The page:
Maroons and the Dismal Swamp

One road out of slavery took you straight into the boggiest place you’ve ever been.


| Fall 2017



Southwestern Virginia Swamp

In the Great Dismal Swamp's Maroon people we have an essentially Stone Age culture existing in absolute self-reliance and isolation on the heavily populated East Coast until the mid-19th century.

Photo by Adobestock/Baluzek

I keep thinking of what it must have taken to escape, and to a place like this no less. Who would have had the courage? A slave on the run—let’s call him Elijah—might have heard barking and other sounds of hounds chasing him. Running low and hunched over, Elijah would have made his way through fields of wheat, their tawny stalks swaying in the slight nighttime breeze. The heat of the Tidewater region could be stifling, but the chance to run didn’t come every day. Maybe his master had left the plantation to join the Continental Army, leaving fewer men to supervise. Elijah would have grown up hearing whispered rumors of a nearby refuge for escapees in the sprawling swamp that lay near his master’s fields. Men like Elijah, hundreds of them, had worked to dig canals into the peaty soil to drain the wetlands and expand the workable farmland. More than a few slaves probably thought about seeking their own liberty. But it must have taken a certain kind of courage to leave, and to seek freedom in the Great Dismal Swamp.

Located in southeastern Virginia, the lone surviving remnant of a sprawling wetlands that formerly stretched over one million acres of coastal plain, the Great Dismal Swamp is now largely confined to 112,000 acres of wildlife refuge. Though modified by centuries of human encroachment, it remains one of the largest intact wild areas left on the Atlantic Coast. From a Native American legacy reaching back at least 6,000 years to a motley assemblage of criminal fugitives, moonshiners, poachers, and outlaws that flourished until relatively recently, the swamp has seen its share of vibrant American history. Perhaps most fascinating, however, is the story of the Maroons, a hybrid band of fugitive slaves and isolated Native Americans that held out deep in the inaccessible interior from the 1600s until after the Civil War. Today, the story of the Maroons is finally coming to light through groundbreaking archaeological work.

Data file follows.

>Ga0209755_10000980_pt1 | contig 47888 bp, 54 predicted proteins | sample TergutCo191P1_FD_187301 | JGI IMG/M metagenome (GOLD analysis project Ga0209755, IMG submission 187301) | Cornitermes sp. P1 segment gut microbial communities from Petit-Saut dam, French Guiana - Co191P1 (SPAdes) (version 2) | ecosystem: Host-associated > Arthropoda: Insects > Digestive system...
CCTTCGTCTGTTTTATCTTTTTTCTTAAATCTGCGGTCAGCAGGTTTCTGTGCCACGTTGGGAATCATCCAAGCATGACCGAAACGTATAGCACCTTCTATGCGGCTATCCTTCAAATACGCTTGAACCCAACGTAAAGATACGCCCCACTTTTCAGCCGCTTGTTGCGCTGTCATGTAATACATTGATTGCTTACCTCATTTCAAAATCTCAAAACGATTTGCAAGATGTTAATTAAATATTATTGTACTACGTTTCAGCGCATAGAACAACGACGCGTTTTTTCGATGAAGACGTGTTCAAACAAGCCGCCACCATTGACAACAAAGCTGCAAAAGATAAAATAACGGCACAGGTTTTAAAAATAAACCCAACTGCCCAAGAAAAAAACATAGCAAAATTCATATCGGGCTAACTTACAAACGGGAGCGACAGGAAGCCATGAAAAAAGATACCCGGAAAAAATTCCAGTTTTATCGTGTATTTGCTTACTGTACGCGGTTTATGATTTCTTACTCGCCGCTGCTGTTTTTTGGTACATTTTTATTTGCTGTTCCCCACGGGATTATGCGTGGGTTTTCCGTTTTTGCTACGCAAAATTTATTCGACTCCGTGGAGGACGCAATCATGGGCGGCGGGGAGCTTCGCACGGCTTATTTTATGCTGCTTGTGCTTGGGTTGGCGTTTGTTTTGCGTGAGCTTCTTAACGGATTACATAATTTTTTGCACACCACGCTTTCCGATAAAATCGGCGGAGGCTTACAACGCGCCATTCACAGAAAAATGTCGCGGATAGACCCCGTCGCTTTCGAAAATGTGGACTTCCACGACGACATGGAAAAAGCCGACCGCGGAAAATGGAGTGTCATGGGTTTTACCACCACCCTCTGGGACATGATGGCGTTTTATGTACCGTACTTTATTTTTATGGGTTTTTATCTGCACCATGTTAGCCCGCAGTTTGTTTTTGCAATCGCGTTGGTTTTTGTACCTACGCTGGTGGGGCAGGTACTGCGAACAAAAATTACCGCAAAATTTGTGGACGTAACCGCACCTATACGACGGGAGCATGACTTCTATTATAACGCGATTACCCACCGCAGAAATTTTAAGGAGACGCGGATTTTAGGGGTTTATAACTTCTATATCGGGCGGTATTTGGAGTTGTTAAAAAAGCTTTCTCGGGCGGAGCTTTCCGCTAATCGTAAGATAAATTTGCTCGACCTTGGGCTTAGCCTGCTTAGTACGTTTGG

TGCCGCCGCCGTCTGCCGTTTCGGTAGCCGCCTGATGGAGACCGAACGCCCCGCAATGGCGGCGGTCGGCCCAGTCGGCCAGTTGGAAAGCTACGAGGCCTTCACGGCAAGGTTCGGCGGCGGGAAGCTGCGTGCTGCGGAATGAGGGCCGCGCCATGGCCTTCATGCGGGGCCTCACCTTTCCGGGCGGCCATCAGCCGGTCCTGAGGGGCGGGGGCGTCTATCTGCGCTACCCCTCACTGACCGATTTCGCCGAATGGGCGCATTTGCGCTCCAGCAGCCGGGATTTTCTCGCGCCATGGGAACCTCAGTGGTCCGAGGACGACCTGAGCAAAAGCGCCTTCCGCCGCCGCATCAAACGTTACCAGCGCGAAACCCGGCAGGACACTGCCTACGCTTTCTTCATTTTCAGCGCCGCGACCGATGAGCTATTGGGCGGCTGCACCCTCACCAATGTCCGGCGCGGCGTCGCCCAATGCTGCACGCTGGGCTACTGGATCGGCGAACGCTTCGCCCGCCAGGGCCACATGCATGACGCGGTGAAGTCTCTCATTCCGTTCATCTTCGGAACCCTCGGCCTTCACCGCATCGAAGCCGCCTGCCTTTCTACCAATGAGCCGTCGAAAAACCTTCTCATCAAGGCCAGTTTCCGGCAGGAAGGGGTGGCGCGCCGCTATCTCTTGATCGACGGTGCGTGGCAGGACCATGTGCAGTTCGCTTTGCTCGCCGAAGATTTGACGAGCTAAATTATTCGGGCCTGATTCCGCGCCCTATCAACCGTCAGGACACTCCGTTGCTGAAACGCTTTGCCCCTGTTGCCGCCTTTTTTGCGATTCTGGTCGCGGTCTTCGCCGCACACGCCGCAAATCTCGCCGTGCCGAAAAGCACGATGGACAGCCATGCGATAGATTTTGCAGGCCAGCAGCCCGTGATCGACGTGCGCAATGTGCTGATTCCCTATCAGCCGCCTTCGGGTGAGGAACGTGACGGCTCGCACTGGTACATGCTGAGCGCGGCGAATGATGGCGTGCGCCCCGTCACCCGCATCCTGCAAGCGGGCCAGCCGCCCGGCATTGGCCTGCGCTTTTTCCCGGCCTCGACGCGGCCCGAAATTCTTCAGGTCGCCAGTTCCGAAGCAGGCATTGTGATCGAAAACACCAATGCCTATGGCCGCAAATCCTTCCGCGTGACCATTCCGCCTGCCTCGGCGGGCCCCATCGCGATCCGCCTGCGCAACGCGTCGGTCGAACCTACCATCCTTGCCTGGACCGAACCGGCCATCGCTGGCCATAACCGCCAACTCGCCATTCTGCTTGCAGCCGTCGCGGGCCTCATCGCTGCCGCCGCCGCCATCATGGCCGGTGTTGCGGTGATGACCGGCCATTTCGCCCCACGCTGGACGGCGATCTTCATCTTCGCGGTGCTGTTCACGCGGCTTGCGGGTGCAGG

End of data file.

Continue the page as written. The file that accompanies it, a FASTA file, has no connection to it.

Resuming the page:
Beginning in the early 17th century, the swamp was slowly surrounded by English agricultural plots worked by slaves. Its unapproachable interior was a powerful attraction for slaves desperate to escape servitude. Arriving with little more than their clothing, some runaways established a relationship with the Native American peoples, a loose collection of several Algonquian tribes who had been hemmed in by colonial development and separated from other Indians. From the Indians, escaped slaves learned subsistence techniques of hunting, fishing, and cultivation of the scattered hummocks that still rise in places above the black waters. 

Tools were scarce. The thick peat foundation of the swamp provided few stone outcrops for the fashioning of essential knives, axes, or arrowheads. Maroons sometimes resorted to digging up and refashioning discarded stone implements brought into the swamp during millennia past. Dan Sayers of American University, an archaeologist who pioneered the first systematic excavations of the Great Dismal Swamp’s human past, is one of the country’s leading authorities on this long-lived subculture. His team’s groundbreaking surveys, involving less than 1 percent of the swamp, have uncovered cabin foundations, fire pits, middens, and heavily used and reused stone implements, what he calls “resuscitated” tools, made of chert, quartzite, and flint—a careful reuse of ancient stone implements not previously known to science.

In the Great Dismal Swamp’s Maroon people we have an essentially Stone Age culture existing in absolute self-reliance and isolation on the heavily populated East Coast until the mid-19th century. At that point, lumber interests built extensive canals into the swamp to access the old-growth cypress and white cedar of the interior, introducing trade, conflict, disease, and resulting in the dissolution of Maroon culture.

The nearest historic drainage canal—which had originally been commissioned by a young George Washington—is a mere three miles from where archaeologists have been digging. They have been working in a strata corresponding with the 1850s, where the first iron tools were found. Their appearance coincides with the demise of the Maroon culture and the final abandonment of the swamp after which very little is known about these people.